Even after a full season back on the track scene -- his first since being reinstated from his ban on July 24, 2010 -- he doesn't think he's hit his stride yet.
"I'm not acclimated to running fast," said Gatlin. "I feel like I'm making an excuse, but I have to understand that my body hasn't really ran fast in five years. I'm just now getting back to where I need to be."
He's training in the warmth of Orlando, Fla., under the watchful eye of track guru Brooks Johnson. They're working on boosting his mid-race burst.
So each day Gatlin goes through a drill called the "chase technique," an exercise in which Gatlin starts two meters behind his training partners. That's a big head start.
Trying to make up that ground has helped him restore his trademark kick. He was known for getting stronger as the race went along, sort of like the Bolt of today, the seemingly uncatchable sprinter who always appears to be running with a head start.
"My velocity is getting there," Gatlin said. "I'm getting that old Gatlin pickup speed back. I just need to stay hungry."
See, Gatlin realizes that no matter how much repentance he shows for his past, there will be skeptics who believe he doesn't deserve a second chance.
He's made peace with the notion that he can't change the way everyone feels about him.
The former University of Tennessee star was once the protege of Trevor Graham, the former coach who was given a lifetime ban by the U.S. Anti-Doping Agency for his role in helping his athletes obtain performance-enhancing drugs. Graham also coached dopers Marion Jones and Tim Montgomery.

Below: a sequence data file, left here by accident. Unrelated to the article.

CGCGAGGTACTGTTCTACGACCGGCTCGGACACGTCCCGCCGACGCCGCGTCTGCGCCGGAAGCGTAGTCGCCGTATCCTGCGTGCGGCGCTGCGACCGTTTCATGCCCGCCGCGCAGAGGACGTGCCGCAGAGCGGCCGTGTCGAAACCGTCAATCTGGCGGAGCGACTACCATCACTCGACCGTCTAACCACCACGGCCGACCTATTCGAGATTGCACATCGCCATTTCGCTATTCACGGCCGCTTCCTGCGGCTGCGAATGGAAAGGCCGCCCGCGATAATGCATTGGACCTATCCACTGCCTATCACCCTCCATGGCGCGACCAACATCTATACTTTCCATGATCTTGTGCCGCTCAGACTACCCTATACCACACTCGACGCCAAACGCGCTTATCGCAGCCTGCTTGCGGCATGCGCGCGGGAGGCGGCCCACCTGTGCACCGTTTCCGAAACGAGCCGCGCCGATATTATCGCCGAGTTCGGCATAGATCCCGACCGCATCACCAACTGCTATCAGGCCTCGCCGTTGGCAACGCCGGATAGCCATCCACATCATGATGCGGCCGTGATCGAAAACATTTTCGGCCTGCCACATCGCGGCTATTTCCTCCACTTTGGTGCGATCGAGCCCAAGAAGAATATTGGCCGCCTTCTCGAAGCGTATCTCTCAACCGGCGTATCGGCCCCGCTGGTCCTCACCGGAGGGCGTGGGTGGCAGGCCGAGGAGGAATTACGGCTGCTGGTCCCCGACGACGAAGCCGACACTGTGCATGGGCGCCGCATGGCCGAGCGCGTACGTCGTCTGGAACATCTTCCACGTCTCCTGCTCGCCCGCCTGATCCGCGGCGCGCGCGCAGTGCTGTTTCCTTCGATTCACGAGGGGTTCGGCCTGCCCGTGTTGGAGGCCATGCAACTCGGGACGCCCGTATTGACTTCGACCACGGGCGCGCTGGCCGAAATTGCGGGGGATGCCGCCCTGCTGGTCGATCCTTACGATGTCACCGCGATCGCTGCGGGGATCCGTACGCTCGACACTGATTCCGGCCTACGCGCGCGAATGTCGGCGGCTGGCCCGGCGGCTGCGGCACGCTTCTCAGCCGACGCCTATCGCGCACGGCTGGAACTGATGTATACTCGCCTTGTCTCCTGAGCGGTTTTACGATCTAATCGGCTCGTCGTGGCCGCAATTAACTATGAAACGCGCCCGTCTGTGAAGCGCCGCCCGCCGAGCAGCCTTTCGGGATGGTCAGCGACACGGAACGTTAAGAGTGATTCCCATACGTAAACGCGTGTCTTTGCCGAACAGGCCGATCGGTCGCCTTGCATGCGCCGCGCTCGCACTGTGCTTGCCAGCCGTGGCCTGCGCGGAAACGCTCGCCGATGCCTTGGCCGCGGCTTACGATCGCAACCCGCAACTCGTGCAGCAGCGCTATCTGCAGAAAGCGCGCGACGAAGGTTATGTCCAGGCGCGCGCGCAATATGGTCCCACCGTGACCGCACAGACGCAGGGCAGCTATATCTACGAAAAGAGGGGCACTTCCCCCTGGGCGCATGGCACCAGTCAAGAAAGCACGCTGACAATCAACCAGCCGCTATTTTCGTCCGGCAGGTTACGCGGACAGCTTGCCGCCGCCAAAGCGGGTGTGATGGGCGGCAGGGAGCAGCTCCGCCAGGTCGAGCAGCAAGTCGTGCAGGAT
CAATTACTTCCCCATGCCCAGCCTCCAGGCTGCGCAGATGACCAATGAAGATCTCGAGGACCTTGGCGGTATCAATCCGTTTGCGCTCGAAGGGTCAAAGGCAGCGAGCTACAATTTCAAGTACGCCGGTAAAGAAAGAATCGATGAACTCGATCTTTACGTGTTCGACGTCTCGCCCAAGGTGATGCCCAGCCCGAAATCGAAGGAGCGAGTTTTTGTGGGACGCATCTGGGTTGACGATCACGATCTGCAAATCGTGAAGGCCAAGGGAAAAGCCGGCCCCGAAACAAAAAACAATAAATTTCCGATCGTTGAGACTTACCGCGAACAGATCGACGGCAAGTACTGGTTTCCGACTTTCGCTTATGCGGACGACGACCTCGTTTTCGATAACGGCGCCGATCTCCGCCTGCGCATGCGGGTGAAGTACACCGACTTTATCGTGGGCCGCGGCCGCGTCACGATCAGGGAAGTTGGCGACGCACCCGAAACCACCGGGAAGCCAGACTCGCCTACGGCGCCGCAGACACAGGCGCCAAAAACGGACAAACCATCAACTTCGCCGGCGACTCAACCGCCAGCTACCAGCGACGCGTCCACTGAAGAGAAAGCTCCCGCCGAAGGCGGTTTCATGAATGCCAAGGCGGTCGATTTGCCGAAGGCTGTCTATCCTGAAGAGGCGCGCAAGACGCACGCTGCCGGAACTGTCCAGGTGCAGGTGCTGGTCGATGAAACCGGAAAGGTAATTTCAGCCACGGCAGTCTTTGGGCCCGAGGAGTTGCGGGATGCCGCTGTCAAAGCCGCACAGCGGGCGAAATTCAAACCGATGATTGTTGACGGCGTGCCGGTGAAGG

Gatlin was on his way to becoming the sensation of American track, billing himself as the sprinter who was doing things the right way and helping the sport emerge from its dope-riddled history.
He was the role model for competing clean -- and then got caught.
To this day, Gatlin insists the positive test was caused when a massage therapist rubbed a testosterone-like cream onto his legs.
"I was very quiet throughout my whole ordeal," Gatlin said. "I understand how track and field is: No matter what you say, it's about what you can do. If you feel that you're innocent, you have to go out there and show the world. That's what I'm on the road to do."
He's got a spring in his step this offseason, hardly able to contain his vigor with the Olympics rapidly approaching.
That's why he's competing at indoor nationals this weekend for the first time in nearly a decade, just to get more race experience. Gatlin will be one of the favorites in the 60-meter event.
"I feel like I've been reborn again as a sprinter," Gatlin said. "I'm trying to get that competitive edge back -- not worry about those jitters out there under the bright lights.
"Once I have all that down, that's when you see the real Justin again."
"You know that Kobe Bryant commercial for his new shoe?" he said of the Nike ad. "On the commercial, they say, 'Are you a different animal but the same beast?' That's so fitting for me. Because I'm a different animal than I was in 2004. But I am the same beast."
Follow Pat Graham on Twitter: http://twitter.com/pgraham34